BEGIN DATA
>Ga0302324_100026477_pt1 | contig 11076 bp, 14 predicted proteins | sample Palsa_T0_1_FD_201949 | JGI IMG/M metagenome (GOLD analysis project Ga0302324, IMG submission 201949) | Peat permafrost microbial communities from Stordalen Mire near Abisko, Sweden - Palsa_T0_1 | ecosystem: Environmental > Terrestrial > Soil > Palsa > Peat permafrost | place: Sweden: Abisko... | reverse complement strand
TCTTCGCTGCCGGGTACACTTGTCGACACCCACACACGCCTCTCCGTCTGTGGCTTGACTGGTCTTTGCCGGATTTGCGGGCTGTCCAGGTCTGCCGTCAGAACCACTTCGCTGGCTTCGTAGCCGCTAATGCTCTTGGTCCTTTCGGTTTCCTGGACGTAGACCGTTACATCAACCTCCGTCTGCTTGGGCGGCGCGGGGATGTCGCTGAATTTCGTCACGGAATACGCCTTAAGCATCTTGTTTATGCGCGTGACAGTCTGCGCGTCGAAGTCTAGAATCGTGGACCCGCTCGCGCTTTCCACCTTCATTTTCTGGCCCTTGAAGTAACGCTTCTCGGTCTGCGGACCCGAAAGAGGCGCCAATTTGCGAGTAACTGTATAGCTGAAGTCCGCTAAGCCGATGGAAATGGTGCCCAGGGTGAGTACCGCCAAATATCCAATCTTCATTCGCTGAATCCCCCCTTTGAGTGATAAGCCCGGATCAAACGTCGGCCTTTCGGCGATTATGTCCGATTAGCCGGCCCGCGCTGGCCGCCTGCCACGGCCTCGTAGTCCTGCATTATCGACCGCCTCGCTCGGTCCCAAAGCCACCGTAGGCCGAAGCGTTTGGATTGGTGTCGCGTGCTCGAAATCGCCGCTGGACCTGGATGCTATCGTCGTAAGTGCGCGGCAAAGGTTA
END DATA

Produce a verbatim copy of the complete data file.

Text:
>Ga0302324_100026477_pt1 | contig 11076 bp, 14 predicted proteins | sample Palsa_T0_1_FD_201949 | JGI IMG/M metagenome (GOLD analysis project Ga0302324, IMG submission 201949) | Peat permafrost microbial communities from Stordalen Mire near Abisko, Sweden - Palsa_T0_1 | ecosystem: Environmental > Terrestrial > Soil > Palsa > Peat permafrost | place: Sweden: Abisko... | reverse complement strand
TCTTCGCTGCCGGGTACACTTGTCGACACCCACACACGCCTCTCCGTCTGTGGCTTGACTGGTCTTTGCCGGATTTGCGGGCTGTCCAGGTCTGCCGTCAGAACCACTTCGCTGGCTTCGTAGCCGCTAATGCTCTTGGTCCTTTCGGTTTCCTGGACGTAGACCGTTACATCAACCTCCGTCTGCTTGGGCGGCGCGGGGATGTCGCTGAATTTCGTCACGGAATACGCCTTAAGCATCTTGTTTATGCGCGTGACAGTCTGCGCGTCGAAGTCTAGAATCGTGGACCCGCTCGCGCTTTCCACCTTCATTTTCTGGCCCTTGAAGTAACGCTTCTCGGTCTGCGGACCCGAAAGAGGCGCCAATTTGCGAGTAACTGTATAGCTGAAGTCCGCTAAGCCGATGGAAATGGTGCCCAGGGTGAGTACCGCCAAATATCCAATCTTCATTCGCTGAATCCCCCCTTTGAGTGATAAGCCCGGATCAAACGTCGGCCTTTCGGCGATTATGTCCGATTAGCCGGCCCGCGCTGGCCGCCTGCCACGGCCTCGTAGTCCTGCATTATCGACCGCCTCGCTCGGTCCCAAAGCCACCGTAGGCCGAAGCGTTTGGATTGGTGTCGCGTGCTCGAAATCGCCGCTGGACCTGGATGCTATCGTCGTAAGTGCGCGGCAAAGGTTA